Wedged between a farmacia and a school, Casa Vicens is an outlandish gingerbread house monster of a building on an otherwise nondescript little street in the Barcelona neighborhood of Gràcia. To be fair, only fields surrounded the house when it was completed in 1888 as the summer home of the Catalan stock broker/financier, Manuel Vicens i Montaner. Plus, it was Antoni Gaudí’s first house and we have to excuse youthful enthusiasm of the grandmaster of the Catalan architecture Renaissance’s.
While it contains none of the melting facades and tree trunk pillars associated with Gaudí’s later work, there’s still plenty there to hint at what was to come as the Catalan modernist movement exploded onto the architecture scene. In 2005, Casa Vicens was declared a UNESCO World Heritage Site. The house was renovated and fifteen rooms reopened to the public in 2017. Visitors can easily see the influence of Far East, neoclassical, and Moorish architecture on Gaudí’s unique style, along with his tendency to bring incorporate natural elements in his works.
Iron palm fronds decorate the fence around the building and ceramic ivy leaves climb up the walls. Mudejar inspired windows and eastern influences were on trend in 18th century Barcelona and Casa Vicens drew the attention of Catalan elites (aka potential future patrons). Instead of plain building corners, castle-style towers stand at guard. An iron spider web, sans Charlotte, hangs above the garden fountain. The spider web later turns out to be part of a large porch, accessible from the inside.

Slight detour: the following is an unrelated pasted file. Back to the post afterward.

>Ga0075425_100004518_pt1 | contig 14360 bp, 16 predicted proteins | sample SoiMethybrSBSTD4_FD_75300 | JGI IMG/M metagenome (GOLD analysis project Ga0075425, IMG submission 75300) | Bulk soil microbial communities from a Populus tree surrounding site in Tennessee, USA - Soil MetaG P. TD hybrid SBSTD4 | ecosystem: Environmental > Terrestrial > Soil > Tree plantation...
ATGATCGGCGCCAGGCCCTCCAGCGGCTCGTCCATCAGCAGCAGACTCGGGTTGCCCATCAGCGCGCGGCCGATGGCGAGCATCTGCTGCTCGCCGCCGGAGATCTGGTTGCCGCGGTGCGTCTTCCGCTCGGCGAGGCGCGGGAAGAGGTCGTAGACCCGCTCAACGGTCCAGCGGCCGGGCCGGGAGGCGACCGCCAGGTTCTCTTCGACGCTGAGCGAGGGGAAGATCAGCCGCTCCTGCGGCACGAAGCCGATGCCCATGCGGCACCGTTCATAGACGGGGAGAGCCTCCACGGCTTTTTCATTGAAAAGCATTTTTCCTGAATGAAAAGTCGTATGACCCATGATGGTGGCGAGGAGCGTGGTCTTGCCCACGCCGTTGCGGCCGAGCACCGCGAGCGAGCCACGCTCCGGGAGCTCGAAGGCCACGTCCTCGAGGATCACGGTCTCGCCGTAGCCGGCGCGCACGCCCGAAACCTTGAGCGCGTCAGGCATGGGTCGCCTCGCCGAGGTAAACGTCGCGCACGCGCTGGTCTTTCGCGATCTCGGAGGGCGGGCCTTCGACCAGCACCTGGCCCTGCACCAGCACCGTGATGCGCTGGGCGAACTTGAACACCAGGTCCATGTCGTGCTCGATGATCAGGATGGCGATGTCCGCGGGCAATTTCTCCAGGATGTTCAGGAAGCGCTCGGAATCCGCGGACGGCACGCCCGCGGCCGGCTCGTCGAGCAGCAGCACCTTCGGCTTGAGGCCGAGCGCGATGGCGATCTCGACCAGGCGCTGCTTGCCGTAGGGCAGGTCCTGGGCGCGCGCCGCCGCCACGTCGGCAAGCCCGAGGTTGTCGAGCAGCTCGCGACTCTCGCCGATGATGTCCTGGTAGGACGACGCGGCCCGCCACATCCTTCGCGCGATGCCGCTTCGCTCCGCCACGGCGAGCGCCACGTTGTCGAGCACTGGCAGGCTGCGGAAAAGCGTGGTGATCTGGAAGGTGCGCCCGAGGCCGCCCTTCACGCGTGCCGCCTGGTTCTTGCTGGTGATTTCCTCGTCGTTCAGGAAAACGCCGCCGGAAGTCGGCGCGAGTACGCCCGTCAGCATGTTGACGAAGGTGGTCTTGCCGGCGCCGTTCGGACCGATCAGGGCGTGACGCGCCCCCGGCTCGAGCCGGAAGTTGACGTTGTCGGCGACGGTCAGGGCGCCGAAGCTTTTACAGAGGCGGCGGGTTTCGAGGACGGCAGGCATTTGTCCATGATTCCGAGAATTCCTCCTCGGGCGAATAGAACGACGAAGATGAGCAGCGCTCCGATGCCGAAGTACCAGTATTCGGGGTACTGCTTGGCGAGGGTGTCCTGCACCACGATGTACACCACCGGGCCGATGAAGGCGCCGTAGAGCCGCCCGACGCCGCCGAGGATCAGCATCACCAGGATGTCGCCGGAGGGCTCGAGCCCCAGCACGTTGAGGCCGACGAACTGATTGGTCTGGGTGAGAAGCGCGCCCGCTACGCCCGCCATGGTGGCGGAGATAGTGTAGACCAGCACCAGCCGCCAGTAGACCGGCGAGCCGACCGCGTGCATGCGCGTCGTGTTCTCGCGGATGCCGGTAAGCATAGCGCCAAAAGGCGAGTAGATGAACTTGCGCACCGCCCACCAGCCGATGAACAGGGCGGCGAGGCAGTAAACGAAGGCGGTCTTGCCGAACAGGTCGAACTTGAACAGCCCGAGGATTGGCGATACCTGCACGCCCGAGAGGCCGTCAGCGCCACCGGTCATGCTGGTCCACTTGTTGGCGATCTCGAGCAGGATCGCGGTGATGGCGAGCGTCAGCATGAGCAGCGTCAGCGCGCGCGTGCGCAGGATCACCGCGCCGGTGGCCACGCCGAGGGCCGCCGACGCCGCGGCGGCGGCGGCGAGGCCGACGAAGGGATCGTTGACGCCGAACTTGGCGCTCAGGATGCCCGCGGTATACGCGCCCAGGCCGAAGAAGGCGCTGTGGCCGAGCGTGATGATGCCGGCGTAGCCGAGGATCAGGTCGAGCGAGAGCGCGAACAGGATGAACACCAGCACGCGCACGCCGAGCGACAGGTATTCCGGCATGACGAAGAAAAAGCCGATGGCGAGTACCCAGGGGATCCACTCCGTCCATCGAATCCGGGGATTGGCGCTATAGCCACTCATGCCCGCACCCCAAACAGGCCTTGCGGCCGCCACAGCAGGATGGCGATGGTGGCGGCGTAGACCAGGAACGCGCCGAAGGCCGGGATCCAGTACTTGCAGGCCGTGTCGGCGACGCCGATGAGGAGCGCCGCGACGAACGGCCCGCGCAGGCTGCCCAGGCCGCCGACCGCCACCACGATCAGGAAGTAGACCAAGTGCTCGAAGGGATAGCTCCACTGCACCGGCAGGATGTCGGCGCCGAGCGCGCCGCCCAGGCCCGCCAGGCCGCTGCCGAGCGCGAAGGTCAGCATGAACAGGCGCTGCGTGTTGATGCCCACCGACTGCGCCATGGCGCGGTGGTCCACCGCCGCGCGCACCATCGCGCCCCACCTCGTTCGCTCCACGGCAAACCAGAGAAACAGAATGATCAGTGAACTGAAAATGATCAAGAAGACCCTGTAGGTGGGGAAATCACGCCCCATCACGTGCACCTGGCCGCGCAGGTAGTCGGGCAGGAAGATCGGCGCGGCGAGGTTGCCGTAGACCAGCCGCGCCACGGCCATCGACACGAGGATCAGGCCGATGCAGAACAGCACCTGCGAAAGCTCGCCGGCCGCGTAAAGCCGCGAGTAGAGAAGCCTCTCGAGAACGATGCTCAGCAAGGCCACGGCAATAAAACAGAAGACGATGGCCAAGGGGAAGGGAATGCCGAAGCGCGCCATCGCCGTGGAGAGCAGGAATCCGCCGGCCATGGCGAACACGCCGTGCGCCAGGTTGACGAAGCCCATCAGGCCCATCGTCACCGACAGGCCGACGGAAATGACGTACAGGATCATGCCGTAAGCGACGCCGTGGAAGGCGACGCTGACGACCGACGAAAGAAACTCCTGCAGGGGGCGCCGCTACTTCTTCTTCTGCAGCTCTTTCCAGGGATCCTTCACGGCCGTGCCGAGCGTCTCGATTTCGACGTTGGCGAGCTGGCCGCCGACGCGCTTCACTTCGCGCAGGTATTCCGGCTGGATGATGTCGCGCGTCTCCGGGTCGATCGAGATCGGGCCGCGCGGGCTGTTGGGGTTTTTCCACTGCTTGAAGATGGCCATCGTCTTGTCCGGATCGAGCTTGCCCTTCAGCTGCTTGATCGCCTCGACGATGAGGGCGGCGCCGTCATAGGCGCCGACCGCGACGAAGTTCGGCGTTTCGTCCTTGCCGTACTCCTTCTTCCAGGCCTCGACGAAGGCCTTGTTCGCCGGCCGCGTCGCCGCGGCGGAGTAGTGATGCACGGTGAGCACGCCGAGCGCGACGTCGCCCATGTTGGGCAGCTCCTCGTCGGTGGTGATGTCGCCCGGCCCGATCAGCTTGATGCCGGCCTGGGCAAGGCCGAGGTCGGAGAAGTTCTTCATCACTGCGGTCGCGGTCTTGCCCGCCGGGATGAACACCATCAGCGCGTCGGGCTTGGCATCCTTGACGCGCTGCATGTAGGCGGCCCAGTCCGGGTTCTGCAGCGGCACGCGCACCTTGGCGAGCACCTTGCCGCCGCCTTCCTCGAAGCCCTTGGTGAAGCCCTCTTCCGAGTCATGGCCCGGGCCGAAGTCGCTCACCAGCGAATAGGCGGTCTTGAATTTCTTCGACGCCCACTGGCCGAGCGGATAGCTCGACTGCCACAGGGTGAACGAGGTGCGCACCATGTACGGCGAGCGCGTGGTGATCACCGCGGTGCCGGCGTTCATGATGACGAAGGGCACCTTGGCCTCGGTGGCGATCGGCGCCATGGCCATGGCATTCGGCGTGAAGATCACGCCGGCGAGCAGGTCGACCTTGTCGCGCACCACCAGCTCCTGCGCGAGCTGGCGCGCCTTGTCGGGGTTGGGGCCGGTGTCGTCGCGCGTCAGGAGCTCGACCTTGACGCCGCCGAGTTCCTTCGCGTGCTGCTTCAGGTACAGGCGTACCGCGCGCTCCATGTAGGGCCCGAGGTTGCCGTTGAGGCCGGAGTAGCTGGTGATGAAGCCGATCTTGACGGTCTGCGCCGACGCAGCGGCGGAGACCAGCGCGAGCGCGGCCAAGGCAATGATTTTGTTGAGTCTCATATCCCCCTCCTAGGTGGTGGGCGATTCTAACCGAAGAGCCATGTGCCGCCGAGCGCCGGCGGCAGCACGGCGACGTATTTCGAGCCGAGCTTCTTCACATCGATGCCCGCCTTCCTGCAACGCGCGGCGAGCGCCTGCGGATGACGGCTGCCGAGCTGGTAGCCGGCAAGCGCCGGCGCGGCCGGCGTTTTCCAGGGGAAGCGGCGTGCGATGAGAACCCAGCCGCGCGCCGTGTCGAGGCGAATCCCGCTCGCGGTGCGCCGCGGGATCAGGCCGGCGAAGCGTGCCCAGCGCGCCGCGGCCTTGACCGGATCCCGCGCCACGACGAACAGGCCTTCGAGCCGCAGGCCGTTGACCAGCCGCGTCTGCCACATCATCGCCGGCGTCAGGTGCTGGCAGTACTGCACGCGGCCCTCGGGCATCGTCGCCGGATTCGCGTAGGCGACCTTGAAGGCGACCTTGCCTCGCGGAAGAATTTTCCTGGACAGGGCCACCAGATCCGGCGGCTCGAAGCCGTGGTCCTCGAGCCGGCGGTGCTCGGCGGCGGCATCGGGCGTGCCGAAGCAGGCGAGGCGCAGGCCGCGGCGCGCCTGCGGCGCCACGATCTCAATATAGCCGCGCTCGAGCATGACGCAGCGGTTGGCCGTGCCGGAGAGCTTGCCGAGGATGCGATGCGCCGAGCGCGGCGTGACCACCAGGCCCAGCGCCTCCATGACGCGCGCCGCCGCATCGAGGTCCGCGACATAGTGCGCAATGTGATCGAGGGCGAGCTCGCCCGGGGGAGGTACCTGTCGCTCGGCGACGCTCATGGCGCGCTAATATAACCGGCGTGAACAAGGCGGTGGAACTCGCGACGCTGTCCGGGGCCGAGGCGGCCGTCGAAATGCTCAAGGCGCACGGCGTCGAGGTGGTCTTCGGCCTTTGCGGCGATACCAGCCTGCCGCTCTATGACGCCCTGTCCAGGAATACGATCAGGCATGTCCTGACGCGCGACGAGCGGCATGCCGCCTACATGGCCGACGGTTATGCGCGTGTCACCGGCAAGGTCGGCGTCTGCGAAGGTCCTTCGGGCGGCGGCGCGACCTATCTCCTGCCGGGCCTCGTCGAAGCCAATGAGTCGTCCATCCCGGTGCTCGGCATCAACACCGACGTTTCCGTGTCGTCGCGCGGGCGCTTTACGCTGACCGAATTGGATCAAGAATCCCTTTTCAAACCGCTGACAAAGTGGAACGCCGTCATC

Heading in the front door, it’s evident that Gaudí brought the outdoors inside as well. The ceramic tiles that dominate the exterior, find their way inside as well, making one wonder if Gaudí was in cahoots with the grout industry. The house has four levels and from the entryway and salon to the Turkish-inspired smoking room and bedrooms, ceramic tiles and sgraffiti cover the walls. The hypnotic blue floral tiles in the bathroom were surely put there as something for users to contemplate in the days before we could carry the Internet in with us. The for-gents-only (not any more, it’s not!) smoking room has smoky green tiles rising up to meet a cavern-like ceiling. Indeed, the ceilings in Casa Vicens are as decorated as any other space; maybe they spent a lot of time looking up in those days.
In 1899, Casa Vicens changed hands and the new owner, Dr. Antonio Jover, moved his family into the home on a permanent basis. He commissioned significant expansion (although not a second bathroom, go figure) to accommodate the family and the changing street, which had also expanded. Gaudí himself was way too busy with the Sagrada Familia construction (allegedly to be completed in 2026!) and only reviewed the plans proposed by the new architect, Juan Sierra de Martínez, who stayed true to Gaudí’s style.
As with any other Gaudí building, there’s far too much to describe given that every wall, floor, ceiling, and corner is tiled, statue-d, decorated, or otherwise shouting for attention. After all of that visual stimulation, you’ll definitely want to tomar algo. Head over to the Hofmann (yes that Hofmann) café in the courtyard for a miniature version of one of their signature croissants and a glass of cava (or coffee if you must). For a limited time, the ticket price includes the snack. If the snack isn’t enough, get the full-size version at L’Atelier.
Good to Know
- Casa Vicens Hours: The house is open for limited hours on Fridays, Saturdays, and Sundays, plus other days as specified.
- Tickets for Casa Vicens must be purchased in advance online. The ticket office is closed.
- Casa Vicens is the first museum in Barcelona certified for COVID-19 safety.
- Getting to Casa Vicens: The house is easily accessible via public bus routes and within walking distance from the Metro Lesseps and FGC Gracia stations.
- Take headphones with you so that you can download and listen to the audio tour.
- Free WiFi is available.
- Guided tours of Casa Vicens are not available at the present time.